[time-nuts] YIG oscillator drift question
eb at telight.com
Sat Dec 8 22:41:29 UTC 2012
Yes, something must supply the minimum magnetic field to activate the
oscillator - but the current determines the field, so it's
necessarily part of the drift characteristic. It also depends on
whether the YIG sphere is heated - usually to 80 deg C or so, to help
Without any other frequency control, you can expect it to stay within
about +/- 10 MHz of the frequency predicted by its tuning curve. It
is very linear with magnetic field, hence tuning current, until the
core material begins to saturate at high flux levels, so the tuning
current needs to be increased to compensate.
The most common type is one-octave 2-4 GHz, used in spectrum
analyzers from the 1970s on, and also the first microwave band of
many generators. Another common one is the 2-6.X GHz also used for
the same purposes, but covering a wider direct range. The next bands
up are typically 4-8, 6-12, 8-12, and 12-18 GHz, used in generators,
at least in older gear. You can expect to find about +10 to +18 dBm
output power range, and fairly flat with frequency.
The minimum setup is one or two power supplies, plus a variable coil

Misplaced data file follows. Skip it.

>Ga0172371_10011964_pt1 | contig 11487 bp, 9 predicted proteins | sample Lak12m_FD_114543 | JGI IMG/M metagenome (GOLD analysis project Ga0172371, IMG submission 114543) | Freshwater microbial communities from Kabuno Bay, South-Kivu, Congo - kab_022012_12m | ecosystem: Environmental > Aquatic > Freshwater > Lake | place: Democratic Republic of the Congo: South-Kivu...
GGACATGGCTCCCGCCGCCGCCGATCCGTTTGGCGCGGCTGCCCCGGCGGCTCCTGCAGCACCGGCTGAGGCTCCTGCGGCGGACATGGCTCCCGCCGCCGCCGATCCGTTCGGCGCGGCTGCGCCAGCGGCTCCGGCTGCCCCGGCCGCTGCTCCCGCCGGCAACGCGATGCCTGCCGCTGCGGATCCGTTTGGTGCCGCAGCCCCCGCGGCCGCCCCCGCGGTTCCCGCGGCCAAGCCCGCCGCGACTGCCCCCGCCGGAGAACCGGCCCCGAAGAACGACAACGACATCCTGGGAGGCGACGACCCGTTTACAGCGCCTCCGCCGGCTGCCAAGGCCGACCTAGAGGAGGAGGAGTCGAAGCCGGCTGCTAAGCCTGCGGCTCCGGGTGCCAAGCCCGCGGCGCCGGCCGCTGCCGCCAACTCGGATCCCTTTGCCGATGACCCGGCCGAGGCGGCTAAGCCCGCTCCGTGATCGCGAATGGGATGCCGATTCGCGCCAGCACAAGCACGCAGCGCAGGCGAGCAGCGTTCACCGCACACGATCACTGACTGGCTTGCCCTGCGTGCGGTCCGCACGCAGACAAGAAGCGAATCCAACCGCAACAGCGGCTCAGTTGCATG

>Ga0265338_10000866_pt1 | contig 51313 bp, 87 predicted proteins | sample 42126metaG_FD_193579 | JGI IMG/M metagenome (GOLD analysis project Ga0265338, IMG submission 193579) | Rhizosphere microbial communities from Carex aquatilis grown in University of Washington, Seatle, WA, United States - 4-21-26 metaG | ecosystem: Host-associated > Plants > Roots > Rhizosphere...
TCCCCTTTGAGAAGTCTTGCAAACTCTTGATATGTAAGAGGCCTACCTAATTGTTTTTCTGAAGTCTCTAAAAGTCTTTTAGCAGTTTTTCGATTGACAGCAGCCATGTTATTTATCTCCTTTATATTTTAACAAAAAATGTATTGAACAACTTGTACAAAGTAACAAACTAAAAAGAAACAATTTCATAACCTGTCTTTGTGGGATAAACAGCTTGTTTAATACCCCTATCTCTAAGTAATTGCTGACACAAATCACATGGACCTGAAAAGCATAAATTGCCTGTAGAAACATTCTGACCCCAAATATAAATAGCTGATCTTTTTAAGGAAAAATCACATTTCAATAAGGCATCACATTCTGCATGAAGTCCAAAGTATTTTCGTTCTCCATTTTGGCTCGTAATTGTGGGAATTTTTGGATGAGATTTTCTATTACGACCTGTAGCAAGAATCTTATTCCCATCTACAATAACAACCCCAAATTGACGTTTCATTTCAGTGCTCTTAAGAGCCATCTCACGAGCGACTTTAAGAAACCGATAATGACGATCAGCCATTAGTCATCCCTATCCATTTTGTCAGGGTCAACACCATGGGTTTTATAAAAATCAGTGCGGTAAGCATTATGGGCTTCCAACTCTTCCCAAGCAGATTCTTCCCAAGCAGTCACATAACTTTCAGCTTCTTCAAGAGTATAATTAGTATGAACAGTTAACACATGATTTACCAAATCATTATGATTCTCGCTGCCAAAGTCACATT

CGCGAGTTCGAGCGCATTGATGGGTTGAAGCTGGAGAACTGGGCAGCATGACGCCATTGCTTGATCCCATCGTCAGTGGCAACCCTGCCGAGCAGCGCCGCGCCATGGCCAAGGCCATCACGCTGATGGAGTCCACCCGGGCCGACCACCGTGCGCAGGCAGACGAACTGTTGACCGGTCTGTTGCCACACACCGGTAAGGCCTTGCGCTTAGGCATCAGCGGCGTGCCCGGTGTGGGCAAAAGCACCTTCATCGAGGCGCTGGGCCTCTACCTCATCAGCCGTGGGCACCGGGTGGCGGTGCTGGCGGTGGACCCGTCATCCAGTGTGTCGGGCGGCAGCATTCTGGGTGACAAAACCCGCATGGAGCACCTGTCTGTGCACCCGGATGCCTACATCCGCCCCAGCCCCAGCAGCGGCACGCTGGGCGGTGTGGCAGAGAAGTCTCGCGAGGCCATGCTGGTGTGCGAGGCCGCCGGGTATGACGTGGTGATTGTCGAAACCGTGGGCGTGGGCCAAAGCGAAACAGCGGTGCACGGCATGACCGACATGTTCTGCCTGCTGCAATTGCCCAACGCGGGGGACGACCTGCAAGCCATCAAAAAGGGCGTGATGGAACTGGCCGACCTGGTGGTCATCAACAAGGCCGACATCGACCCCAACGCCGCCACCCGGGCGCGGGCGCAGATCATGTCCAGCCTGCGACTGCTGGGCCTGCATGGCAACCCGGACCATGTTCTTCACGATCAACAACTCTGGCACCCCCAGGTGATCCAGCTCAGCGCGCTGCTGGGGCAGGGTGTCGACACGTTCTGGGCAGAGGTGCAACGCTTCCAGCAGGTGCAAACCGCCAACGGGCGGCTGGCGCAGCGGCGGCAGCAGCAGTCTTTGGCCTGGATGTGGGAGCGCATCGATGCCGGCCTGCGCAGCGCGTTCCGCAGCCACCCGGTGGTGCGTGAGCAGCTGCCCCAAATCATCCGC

current driver up to one amp or so. You don't need the heater to run
it. Don't bother with the FM coil - it's not needed for basic
experimenting, and it's easy to burn out if you screw up. The main
coil is more robust, but it can be burned out with too much current,
so don't go too far beyond the maximum tuning current spec. It can
also shock you from inductive kickback, so the coil needs clamping
too. It's best study the circuits of existing sweepers and such to
get ideas on how it's all done.
Your best bet is to get an old HP8620 or Wiltron 610 sweeper with
some plug-ins. They are simple enough to dig into the guts and
modify/experiment. These are regular old analog sweepers with no
synthesis - look at their specs to see what kind of stability can be expected.
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